In January of this year, I found myself still in the stage of re-entry from the holidays, well after I would have usually been fully back into the swing of things.
I did my best to not couch that as a negative thing, or be critical of myself. I let myself take the time I obviously needed, returning at my own pace instead of some arbitrary schedule. But I still found it interesting. Most of my professional life I’ve focused mostly on the stopping work stage; I haven’t given much thought to how I re-enter.
Why do we need re-entry time between downtime and returning to a full schedule? And why did I need more time after this particular break from work? I realized it was because I wanted to re-enter differently.
Downtime gives us the chance to ask, do we want to do things exactly the same way we were doing before we left? Or are there things we want to change?
In December I had struggled to stop working, to set things aside and do a full stop. Part of that was realizing how much more I was doing than I thought. I didn’t like the pace I’d been at, especially because it was so hard to set down the workload I’d accumulated. One worry was that if I slowed down or stopped, I wouldn’t ever start again. Have you ever had that thought?
So as I re-entered my work life, I was making a conscious decision to not let that same workload build up. That meant giving myself permission to take that extra time and extra care.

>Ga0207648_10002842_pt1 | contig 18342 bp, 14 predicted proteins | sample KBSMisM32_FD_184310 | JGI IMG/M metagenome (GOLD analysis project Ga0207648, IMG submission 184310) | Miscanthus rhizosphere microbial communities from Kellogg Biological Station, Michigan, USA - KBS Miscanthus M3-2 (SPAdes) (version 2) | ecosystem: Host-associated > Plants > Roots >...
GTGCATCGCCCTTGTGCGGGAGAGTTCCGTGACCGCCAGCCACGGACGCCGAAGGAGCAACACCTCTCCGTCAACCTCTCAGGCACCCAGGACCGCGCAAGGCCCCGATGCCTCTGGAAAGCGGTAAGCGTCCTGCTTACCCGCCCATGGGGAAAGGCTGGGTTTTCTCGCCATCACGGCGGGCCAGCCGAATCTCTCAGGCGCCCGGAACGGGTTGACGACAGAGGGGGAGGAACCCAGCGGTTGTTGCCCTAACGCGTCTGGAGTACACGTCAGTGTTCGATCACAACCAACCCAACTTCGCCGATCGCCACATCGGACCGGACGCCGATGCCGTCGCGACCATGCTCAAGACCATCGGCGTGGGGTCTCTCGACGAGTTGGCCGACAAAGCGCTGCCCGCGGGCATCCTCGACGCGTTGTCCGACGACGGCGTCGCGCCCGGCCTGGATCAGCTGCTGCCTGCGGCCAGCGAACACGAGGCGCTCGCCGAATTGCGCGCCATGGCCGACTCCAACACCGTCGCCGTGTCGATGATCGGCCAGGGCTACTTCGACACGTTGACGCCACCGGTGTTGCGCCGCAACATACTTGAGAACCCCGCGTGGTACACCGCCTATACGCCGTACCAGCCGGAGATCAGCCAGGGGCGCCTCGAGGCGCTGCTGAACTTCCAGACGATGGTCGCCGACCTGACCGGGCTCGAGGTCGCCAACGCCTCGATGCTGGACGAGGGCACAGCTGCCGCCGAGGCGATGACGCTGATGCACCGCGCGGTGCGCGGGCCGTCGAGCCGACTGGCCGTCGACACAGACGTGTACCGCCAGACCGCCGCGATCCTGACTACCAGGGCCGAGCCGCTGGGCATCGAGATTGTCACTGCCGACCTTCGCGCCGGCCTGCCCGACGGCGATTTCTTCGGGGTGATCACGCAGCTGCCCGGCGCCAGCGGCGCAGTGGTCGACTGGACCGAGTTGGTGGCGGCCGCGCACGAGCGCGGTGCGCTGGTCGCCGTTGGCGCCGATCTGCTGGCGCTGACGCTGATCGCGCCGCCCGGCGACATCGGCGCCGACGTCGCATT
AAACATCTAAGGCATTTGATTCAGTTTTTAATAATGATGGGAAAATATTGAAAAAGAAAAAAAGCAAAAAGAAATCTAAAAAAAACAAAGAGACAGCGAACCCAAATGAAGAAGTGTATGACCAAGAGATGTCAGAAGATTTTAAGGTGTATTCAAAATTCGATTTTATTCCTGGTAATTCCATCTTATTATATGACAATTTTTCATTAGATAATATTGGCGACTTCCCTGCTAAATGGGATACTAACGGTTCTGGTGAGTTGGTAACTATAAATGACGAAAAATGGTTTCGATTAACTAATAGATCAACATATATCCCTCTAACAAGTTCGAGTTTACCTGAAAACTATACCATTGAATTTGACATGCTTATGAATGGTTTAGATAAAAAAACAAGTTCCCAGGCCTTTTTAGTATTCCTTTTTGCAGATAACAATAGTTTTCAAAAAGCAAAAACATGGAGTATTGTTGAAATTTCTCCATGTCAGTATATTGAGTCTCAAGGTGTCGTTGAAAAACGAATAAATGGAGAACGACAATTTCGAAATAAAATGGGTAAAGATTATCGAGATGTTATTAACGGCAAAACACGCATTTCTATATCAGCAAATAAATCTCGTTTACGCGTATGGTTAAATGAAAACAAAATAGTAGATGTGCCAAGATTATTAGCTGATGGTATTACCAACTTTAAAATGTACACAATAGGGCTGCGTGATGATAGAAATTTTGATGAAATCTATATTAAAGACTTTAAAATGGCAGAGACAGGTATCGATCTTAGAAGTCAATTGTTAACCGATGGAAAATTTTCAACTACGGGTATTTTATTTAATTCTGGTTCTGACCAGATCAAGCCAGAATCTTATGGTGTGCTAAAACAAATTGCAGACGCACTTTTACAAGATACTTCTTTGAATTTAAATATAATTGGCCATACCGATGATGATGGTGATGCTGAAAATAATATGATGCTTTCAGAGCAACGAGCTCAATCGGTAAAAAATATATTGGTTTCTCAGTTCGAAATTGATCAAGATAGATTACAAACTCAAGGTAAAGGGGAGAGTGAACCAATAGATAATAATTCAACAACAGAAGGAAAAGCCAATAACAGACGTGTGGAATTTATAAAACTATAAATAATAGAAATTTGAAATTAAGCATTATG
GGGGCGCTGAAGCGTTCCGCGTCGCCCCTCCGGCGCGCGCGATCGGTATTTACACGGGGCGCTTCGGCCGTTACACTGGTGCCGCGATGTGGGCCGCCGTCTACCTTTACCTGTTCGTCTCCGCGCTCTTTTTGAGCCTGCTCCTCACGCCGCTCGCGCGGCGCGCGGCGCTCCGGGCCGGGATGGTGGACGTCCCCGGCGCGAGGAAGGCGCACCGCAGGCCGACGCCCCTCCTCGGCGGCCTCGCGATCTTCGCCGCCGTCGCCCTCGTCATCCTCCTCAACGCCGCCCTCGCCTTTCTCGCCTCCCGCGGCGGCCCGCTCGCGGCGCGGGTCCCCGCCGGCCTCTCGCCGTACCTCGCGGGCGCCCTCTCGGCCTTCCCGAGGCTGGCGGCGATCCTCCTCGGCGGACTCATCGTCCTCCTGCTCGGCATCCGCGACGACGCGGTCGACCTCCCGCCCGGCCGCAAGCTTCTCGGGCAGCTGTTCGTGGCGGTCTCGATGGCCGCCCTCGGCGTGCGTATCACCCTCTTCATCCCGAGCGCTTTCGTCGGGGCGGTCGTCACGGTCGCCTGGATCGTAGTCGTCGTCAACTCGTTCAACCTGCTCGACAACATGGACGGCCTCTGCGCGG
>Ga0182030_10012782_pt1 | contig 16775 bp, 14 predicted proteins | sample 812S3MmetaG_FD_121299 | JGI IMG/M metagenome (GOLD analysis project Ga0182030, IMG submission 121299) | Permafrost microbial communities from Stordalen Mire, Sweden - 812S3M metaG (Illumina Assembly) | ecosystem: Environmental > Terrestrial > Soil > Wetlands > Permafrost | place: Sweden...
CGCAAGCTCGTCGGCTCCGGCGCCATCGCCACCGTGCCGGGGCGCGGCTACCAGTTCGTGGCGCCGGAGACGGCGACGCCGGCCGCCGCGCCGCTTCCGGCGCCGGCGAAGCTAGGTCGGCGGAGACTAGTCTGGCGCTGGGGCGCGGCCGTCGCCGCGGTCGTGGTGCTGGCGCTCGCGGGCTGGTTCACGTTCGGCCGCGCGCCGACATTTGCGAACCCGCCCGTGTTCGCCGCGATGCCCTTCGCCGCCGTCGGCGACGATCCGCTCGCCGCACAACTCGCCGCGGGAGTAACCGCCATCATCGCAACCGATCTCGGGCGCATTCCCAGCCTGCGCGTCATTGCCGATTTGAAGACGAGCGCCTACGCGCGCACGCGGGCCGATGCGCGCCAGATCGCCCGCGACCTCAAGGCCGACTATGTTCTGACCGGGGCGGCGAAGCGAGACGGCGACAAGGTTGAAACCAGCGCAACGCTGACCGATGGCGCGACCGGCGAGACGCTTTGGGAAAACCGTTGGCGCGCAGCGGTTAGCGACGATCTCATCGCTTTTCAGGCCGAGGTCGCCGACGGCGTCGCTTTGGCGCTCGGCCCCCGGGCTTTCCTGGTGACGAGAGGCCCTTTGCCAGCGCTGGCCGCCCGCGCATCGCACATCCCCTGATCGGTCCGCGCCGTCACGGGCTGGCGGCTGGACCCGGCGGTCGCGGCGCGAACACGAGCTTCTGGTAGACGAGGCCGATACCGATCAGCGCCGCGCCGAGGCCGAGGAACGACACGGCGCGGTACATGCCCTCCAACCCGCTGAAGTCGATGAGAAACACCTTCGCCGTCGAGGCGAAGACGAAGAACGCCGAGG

Think of it this way: There are many ways to get into a pool. You can do a cannonball off the diving board into the deep end, or you can also dip your toes into the kiddy pool. Either one gets you there.
So once you’ve decided to give yourself time to re-enter more mindfully, just how do you do that?
Here are a couple of things I tried:
- Protect your time. I blocked out some extra sections on my calendar so I could really ease back in. That meant that people using my online booking system had fewer slots to choose from, and had to wait longer for us to speak. And they pushed back. Some people asked me to make time for them sooner. And like a broken record, I pointed them back to my online calendar.
- Question urgency. Many things may seem urgent, both to us and to others, but often that’s not the whole truth. One person said they need to speak to me sooner because their issue was urgent. I asked for more details, and it certainly wasn’t, at least not to me. Pausing to question urgency will be helpful for both you and the other person, even though it might not be comfortable or appreciated at the time.
- Be realistic. I’m also learning that while I can buy into the myth that I can do lots of things well, the reality is I can do a lot of things passably. But if I make just a couple of things my top priorities, that work can go extremely well and bring about the outcome I want.
Re-entry after downtime can be a wonderful opportunity to slow down and re-assess our priorities. We just need to give ourselves the permission and time.